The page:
1. Posts in the subject areas are now being moderated. Please do not post any details about your exam for at least 3 working days. You may not see your post appear for a day or two. See the 'Forum help' thread entitled 'Using forums during exam period' for further information. Wishing you the best of luck with your exams.
    Dismiss Notice

Negative Binomial Distribution

Discussion in 'CT3' started by kartik_newpro, Jul 3, 2011.

  1. kartik_newpro

    kartik_newpro Member

    Can someone outline the differences between Type I and Type II Negative Binomial Distribution and how to identify which is it?

    I would be grateful if it is done both in the theoretical and practical sense (with example).

  2. John Lee

    John Lee ActEd Tutor Staff Member

    Type 1 counts the number of trials up to and including the kth success.

    Type 2 counts the failures before the kth success.

    So suppose we are counting the number of goals we score (success) for the penalty kicks we make (trials).

    Suppose we score our 3rd goal on our 10th penalty kick.

    Under Type 1 X=10 as it is the 10th kick when we got our 3rd goal.

    Under Type 2 X=7 as we had 7 failures before we got our 3rd goal.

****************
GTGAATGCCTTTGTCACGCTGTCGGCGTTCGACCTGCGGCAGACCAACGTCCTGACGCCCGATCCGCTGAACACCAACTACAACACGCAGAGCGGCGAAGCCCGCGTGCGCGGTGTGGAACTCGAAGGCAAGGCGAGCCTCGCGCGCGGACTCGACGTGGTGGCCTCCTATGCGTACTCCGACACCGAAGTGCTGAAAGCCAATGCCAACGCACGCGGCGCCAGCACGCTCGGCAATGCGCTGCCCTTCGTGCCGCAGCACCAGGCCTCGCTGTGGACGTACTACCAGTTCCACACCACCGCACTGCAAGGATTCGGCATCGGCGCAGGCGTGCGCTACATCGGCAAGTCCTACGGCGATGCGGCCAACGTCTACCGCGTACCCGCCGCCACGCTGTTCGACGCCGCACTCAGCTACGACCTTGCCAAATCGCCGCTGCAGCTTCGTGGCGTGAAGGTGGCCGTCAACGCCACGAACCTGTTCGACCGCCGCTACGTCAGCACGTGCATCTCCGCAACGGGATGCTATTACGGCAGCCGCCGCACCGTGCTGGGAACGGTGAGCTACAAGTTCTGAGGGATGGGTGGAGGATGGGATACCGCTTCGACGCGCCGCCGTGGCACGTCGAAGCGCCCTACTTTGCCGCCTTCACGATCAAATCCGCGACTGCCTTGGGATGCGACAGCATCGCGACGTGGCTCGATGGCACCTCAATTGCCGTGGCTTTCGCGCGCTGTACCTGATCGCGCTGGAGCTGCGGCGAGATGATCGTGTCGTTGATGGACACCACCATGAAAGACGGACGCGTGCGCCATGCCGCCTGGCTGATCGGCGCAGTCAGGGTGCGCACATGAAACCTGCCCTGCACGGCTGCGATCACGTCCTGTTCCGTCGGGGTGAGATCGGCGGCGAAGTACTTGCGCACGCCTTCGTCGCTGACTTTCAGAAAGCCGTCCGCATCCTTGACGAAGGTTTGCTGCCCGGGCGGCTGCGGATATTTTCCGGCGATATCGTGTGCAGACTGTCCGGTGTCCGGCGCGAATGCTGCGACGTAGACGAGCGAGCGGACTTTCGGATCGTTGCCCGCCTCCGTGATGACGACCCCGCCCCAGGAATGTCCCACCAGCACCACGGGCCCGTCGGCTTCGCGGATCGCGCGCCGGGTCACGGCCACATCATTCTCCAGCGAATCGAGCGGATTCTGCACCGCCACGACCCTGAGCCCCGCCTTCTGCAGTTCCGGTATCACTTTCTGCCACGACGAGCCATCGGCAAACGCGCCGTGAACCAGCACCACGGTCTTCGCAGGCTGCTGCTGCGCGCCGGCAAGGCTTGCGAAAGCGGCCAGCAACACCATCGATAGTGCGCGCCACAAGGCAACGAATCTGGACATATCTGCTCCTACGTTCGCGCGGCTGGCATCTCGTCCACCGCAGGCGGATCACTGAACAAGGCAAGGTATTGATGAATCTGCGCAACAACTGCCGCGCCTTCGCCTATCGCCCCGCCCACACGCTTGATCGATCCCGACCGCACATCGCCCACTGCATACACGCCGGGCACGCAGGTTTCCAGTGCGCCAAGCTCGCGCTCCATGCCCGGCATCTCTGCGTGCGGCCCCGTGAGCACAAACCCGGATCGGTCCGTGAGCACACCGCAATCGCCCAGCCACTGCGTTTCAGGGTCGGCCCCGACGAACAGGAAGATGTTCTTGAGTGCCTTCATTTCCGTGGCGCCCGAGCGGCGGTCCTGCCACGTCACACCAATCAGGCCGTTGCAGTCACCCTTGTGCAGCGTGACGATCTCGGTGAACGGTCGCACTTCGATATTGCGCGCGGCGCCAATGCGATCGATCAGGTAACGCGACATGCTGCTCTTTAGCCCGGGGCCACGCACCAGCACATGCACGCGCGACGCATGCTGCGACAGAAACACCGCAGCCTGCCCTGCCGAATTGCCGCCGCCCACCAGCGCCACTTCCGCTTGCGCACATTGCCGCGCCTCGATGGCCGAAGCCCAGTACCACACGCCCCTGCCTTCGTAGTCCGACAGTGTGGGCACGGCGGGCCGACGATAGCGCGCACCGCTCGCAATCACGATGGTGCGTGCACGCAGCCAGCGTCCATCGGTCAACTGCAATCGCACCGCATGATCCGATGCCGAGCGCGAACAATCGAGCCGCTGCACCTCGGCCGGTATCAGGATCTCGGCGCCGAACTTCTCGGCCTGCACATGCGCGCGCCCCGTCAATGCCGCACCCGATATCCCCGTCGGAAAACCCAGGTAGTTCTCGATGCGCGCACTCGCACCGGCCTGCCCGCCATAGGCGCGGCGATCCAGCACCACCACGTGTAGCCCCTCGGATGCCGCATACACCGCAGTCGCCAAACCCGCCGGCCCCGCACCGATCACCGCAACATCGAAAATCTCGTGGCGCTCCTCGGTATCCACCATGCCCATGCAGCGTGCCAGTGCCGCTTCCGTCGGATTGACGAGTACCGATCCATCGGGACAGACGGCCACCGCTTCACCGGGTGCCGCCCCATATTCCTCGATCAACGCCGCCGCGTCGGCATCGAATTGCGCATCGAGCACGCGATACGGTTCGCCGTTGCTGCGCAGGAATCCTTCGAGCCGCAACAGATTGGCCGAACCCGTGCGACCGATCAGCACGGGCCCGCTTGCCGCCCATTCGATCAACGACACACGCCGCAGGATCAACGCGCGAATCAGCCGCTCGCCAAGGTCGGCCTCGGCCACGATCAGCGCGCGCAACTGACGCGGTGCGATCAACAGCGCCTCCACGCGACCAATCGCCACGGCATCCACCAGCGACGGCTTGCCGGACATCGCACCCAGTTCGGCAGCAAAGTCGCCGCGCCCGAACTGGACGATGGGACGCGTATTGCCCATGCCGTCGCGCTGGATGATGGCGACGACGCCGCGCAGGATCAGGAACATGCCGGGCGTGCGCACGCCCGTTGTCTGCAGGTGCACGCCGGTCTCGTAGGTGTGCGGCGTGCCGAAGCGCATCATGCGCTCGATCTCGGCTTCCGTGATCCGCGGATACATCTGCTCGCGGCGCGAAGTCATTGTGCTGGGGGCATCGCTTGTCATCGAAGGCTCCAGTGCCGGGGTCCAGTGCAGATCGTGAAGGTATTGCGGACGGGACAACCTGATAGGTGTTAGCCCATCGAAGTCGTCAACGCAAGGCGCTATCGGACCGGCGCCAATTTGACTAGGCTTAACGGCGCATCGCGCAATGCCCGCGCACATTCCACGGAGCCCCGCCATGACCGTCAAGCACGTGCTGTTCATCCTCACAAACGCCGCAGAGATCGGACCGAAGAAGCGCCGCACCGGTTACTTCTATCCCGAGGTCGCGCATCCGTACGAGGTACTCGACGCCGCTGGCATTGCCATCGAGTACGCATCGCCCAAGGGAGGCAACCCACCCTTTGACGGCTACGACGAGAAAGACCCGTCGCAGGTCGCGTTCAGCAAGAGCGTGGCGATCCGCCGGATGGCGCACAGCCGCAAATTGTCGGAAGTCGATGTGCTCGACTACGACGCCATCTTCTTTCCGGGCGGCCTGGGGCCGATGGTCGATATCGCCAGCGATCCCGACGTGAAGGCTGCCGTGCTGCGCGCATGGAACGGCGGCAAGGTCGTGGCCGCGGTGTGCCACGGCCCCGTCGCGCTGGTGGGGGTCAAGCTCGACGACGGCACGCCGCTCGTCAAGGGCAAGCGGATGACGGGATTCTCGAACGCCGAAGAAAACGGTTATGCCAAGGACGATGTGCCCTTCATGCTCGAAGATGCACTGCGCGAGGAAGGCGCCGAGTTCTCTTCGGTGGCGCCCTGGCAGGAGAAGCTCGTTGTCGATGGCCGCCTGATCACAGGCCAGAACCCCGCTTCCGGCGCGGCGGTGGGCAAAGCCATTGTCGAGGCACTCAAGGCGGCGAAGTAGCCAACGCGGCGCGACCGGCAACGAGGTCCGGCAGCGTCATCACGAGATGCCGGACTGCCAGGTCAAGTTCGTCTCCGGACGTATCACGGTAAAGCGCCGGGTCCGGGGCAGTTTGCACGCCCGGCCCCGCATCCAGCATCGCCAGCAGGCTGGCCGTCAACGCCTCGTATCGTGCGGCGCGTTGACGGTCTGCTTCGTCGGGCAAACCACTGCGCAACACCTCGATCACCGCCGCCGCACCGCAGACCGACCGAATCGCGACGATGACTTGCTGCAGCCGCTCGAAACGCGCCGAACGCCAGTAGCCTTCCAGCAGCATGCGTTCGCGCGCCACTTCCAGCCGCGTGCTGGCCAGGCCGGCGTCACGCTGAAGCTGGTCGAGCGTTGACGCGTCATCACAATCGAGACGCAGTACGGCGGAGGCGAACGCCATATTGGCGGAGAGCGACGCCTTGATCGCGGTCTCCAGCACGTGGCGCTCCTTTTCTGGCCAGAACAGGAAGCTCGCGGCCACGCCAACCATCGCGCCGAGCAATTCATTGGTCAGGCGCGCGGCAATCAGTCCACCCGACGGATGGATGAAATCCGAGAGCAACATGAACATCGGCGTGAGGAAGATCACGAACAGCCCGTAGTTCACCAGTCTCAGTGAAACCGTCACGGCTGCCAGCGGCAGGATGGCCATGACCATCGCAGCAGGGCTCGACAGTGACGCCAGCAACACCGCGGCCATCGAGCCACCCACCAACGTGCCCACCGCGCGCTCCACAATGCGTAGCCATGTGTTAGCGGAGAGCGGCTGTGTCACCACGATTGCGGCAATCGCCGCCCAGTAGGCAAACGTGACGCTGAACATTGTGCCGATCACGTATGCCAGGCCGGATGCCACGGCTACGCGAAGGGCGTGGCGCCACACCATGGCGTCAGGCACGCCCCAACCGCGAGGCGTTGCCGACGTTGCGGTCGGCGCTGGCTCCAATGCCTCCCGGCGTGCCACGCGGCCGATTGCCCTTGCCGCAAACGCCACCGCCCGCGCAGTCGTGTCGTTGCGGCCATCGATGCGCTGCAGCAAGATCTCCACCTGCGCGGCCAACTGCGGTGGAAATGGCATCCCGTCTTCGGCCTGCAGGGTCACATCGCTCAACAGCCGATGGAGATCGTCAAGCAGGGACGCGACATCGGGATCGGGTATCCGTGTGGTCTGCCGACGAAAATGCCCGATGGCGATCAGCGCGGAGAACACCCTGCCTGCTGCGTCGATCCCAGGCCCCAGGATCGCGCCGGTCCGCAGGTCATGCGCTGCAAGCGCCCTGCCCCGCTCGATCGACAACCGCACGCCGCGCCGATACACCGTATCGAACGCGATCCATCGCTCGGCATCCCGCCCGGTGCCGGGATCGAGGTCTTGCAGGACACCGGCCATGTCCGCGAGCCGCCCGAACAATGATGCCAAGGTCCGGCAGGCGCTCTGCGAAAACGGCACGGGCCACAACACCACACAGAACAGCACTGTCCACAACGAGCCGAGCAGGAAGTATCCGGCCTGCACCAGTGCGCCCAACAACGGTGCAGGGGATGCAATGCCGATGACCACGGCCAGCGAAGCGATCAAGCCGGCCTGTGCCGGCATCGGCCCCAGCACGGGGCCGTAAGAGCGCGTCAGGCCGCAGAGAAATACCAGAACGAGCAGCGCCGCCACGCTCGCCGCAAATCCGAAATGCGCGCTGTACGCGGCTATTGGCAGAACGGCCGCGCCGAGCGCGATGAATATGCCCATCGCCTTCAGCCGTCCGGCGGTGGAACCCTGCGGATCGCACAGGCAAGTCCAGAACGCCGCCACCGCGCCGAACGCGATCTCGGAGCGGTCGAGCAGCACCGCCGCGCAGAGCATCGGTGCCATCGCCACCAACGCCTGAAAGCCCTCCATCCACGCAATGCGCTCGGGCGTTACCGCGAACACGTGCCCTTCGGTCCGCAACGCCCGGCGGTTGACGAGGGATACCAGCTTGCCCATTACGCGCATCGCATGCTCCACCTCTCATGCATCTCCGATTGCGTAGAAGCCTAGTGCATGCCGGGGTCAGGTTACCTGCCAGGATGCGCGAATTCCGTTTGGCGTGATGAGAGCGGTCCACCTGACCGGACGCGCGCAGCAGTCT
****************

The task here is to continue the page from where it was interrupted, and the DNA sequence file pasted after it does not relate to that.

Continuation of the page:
In CT3 our default choice will be a type 1 (for CT6 it will be type 2).
  3. stylz

    stylz Member

    Following on from this, in the exam type question on page 13, chapter 7, it specifies a negative binomial distribution for N. In the answer it says that it is a type 2 negative binomial distribution.

    I'll have a go at writing the pdf here, but it's hard to get the format right in these text boxes.

    The first part is an nCr format, where n = n+2, and r = n. This is then multiplied by 0.9^3x0.1^n.

    Might be easier if you just look at the notes yourself to see the pdf clearly (or someone can tell me how to write the formula properly in this text box).

    My question is, how is this easily identified as a type 2? My initial thought was type 1. Cheers
  4. didster

    didster Member

    couple of pointers

    if n=0,1,2,.. then it's number of failures so type 2; n=k,k+1,... =>type 1.

    in your formula
    the probabilities have n failures : (P(failure))^n
    n+2 things being arranged: again hints at n failures, final success is fixed at end and n+2 other results to arrange.
  5. stylz

    stylz Member

    Ok that help didster. Thanks. But what you are saying is in contrast to the book which says type 2....??
  6. didster

    didster Member

    No, in your example, n represents the number of failures, so type 2
    Look at it again.

Share This Page